Matthew Pinsker offers an introduction to Abraham Lincoln’s use of presidential war powers during the American Civil War in his essay “The Limits of Presidential War Powers” for the Winter 2009 issue of Insights on Law & Society, a publication of the American Bar Association. Pinsker argues that Lincoln adopted a “chronology of powers” in his approach to civil liberties and that he took the restraints of international law seriously as commander-in-chief. Calling Lincoln “The Great Example,” Pinsker concludes that despite his aggressive use of implied emergency powers, Lincoln was just as notable for his recognition of restraints on those powers in his wartime decision-making. You can read the entire article Pinsker on War Powers as a PDF attachment. You can also see Pinsker speaking on this topic at a recent Lincoln symposium held at the Templeton Honors College of Eastern University on October 24, 2009 —Part 1, Part 2, Part 3, and Part 4.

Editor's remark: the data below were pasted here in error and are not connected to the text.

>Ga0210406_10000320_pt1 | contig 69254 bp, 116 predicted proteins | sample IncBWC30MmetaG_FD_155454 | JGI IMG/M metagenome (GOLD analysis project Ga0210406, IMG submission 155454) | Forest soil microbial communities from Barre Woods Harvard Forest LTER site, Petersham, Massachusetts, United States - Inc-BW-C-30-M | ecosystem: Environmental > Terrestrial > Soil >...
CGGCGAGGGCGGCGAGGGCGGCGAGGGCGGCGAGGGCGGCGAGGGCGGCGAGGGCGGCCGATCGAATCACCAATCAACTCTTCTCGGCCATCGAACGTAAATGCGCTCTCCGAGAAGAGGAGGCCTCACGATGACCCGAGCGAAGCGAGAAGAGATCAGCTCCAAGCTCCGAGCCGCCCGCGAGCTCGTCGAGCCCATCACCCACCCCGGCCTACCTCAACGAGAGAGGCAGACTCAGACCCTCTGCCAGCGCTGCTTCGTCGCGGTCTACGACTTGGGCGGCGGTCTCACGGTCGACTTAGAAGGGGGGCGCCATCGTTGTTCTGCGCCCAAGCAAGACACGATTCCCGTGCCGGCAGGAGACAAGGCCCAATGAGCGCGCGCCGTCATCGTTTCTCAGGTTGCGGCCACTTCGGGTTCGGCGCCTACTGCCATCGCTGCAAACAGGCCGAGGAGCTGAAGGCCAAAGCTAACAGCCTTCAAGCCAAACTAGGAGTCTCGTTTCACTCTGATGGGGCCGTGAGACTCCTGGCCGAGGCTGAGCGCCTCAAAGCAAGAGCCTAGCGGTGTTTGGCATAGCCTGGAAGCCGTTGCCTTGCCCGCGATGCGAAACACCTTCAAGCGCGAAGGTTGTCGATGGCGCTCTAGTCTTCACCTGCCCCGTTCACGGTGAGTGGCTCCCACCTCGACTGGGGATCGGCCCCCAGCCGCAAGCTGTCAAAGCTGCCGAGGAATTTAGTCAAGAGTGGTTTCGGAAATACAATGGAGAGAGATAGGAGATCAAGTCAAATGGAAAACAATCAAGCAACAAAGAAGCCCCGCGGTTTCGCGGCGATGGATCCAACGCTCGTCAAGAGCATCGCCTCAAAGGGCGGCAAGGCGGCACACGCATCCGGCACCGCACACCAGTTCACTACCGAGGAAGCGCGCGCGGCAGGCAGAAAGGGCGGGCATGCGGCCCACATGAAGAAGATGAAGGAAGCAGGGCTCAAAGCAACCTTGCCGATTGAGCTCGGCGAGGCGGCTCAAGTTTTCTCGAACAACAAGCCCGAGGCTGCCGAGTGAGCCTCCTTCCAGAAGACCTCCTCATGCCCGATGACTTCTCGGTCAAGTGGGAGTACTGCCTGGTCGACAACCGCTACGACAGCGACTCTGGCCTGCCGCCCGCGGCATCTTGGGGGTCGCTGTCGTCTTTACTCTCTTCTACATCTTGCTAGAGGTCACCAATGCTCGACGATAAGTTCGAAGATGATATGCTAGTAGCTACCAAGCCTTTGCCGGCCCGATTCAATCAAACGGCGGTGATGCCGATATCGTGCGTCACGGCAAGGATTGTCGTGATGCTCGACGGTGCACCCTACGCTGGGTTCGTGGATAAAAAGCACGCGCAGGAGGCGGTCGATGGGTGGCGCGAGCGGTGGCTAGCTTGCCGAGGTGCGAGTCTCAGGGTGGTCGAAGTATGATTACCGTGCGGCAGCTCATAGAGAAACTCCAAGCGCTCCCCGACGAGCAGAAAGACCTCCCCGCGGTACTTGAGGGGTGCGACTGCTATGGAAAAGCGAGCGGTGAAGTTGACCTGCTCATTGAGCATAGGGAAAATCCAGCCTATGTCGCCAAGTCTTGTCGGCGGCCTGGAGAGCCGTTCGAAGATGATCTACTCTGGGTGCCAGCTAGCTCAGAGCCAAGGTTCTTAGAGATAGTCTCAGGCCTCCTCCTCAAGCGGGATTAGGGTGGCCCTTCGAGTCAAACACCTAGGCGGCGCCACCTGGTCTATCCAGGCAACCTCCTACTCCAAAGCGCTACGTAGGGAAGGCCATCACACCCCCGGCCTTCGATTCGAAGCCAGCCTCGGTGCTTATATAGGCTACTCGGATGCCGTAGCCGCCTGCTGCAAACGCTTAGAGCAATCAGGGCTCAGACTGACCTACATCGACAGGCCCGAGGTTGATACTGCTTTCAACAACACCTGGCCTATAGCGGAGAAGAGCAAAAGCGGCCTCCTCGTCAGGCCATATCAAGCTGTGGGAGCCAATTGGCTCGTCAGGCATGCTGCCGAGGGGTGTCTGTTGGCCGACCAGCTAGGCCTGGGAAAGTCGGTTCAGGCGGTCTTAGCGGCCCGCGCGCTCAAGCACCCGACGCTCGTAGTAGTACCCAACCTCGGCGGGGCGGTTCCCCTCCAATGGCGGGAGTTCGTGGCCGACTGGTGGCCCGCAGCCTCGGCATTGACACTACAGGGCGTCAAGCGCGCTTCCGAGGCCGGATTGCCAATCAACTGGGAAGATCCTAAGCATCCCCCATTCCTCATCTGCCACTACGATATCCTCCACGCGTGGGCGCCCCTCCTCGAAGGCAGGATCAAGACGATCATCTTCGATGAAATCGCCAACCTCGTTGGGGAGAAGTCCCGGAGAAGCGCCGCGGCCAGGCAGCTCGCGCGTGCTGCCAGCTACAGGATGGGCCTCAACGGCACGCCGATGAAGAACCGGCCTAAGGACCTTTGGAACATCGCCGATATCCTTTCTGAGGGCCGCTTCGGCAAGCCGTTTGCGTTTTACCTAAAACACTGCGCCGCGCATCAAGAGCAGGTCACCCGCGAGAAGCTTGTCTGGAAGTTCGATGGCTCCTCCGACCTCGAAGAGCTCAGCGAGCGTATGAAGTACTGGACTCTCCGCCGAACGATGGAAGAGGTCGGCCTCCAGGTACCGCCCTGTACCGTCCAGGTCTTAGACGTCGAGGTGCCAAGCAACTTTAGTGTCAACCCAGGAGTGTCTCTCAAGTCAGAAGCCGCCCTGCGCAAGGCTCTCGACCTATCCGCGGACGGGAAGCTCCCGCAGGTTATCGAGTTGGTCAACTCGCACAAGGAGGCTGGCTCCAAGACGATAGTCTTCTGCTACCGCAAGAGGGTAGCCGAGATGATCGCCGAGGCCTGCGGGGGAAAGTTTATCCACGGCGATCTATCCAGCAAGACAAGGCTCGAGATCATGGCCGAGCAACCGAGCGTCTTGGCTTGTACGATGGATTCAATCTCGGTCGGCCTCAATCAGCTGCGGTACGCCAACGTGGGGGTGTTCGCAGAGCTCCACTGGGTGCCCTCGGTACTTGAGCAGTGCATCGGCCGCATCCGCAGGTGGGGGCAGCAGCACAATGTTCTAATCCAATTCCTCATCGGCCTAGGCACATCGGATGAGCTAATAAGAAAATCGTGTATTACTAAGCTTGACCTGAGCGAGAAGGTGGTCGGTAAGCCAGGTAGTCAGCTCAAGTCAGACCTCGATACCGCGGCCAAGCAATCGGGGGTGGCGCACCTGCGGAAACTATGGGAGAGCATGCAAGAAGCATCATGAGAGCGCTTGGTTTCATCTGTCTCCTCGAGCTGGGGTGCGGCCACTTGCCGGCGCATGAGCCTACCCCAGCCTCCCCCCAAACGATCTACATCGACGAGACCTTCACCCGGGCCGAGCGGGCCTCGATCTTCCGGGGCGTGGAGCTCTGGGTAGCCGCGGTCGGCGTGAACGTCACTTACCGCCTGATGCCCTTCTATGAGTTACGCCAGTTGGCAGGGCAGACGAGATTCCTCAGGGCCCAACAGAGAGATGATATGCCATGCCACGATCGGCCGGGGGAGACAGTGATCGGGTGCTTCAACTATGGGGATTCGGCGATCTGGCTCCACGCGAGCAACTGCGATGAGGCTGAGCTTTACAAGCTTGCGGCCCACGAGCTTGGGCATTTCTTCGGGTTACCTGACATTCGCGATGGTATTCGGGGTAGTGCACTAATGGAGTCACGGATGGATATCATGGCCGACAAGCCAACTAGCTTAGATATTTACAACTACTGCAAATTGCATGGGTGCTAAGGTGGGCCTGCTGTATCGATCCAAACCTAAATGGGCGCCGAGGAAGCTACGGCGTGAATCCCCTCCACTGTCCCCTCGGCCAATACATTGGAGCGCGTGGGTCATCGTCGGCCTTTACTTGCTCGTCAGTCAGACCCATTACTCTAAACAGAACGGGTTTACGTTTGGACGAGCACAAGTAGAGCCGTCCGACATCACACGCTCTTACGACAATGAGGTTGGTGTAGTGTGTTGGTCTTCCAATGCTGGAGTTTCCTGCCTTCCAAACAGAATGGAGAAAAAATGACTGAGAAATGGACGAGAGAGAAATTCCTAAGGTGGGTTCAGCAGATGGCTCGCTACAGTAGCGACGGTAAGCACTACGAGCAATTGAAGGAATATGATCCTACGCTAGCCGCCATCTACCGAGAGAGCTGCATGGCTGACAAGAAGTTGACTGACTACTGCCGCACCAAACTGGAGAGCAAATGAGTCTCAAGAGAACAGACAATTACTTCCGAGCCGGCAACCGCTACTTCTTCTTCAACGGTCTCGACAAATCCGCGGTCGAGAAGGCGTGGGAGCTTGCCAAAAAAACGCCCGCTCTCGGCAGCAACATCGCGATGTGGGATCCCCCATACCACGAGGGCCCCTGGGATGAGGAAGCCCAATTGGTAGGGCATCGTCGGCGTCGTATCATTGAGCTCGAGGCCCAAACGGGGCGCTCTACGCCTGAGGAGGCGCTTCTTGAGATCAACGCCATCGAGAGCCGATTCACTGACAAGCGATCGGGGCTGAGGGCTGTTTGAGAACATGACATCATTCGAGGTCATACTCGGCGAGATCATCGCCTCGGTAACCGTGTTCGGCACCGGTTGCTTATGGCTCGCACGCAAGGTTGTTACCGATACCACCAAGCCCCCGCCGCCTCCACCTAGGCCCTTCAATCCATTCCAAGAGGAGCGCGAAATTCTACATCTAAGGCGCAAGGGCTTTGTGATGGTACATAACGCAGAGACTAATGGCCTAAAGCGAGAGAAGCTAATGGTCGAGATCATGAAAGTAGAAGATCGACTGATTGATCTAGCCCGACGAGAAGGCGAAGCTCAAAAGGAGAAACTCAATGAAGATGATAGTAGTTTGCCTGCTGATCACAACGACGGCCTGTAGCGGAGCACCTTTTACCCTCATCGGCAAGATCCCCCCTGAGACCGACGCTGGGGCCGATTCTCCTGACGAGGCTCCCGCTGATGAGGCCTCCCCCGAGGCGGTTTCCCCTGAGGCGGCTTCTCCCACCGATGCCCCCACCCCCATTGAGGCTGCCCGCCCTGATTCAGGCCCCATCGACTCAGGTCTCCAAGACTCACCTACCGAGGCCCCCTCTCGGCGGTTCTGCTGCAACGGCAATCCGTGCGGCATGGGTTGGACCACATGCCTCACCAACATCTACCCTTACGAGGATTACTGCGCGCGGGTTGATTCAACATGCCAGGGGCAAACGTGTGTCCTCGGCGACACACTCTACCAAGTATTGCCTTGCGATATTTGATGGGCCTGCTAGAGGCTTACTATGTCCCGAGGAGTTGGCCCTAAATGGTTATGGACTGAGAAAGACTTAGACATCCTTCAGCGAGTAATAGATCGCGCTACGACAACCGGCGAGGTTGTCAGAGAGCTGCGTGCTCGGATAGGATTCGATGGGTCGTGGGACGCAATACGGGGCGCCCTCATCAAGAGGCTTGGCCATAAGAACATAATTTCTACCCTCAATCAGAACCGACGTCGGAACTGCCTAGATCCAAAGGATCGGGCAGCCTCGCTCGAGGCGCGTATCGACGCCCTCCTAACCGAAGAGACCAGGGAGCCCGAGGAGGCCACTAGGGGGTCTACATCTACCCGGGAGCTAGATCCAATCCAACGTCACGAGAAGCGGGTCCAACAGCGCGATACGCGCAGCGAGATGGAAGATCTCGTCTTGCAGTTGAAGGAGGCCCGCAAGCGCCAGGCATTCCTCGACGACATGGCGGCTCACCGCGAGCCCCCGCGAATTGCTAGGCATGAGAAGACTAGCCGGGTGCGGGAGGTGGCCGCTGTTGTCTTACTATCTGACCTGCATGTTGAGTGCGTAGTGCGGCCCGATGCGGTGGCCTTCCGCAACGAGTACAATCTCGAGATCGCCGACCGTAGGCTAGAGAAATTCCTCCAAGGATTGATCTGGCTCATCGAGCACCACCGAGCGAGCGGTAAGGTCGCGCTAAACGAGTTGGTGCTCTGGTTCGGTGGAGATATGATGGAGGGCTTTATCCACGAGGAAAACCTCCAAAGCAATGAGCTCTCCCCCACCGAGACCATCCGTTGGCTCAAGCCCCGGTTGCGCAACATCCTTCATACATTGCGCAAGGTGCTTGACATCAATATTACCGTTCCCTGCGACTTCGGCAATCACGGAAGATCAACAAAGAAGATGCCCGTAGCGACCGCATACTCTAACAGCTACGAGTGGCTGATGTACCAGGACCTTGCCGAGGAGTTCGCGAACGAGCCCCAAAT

Our ProjectsHistory faculty at Dickinson are engaged in a wide variety of intellectual endeavors. We produce scholarly articles and books, present our research in conferences, workshops and at public events, and contribute to the development of innovative digital media initiatives. We also aim to inspire our students with thought-provoking activities both inside and outside the classroom. This site offers some snapshots of our work over the years as well as a sampling of our vision for the future.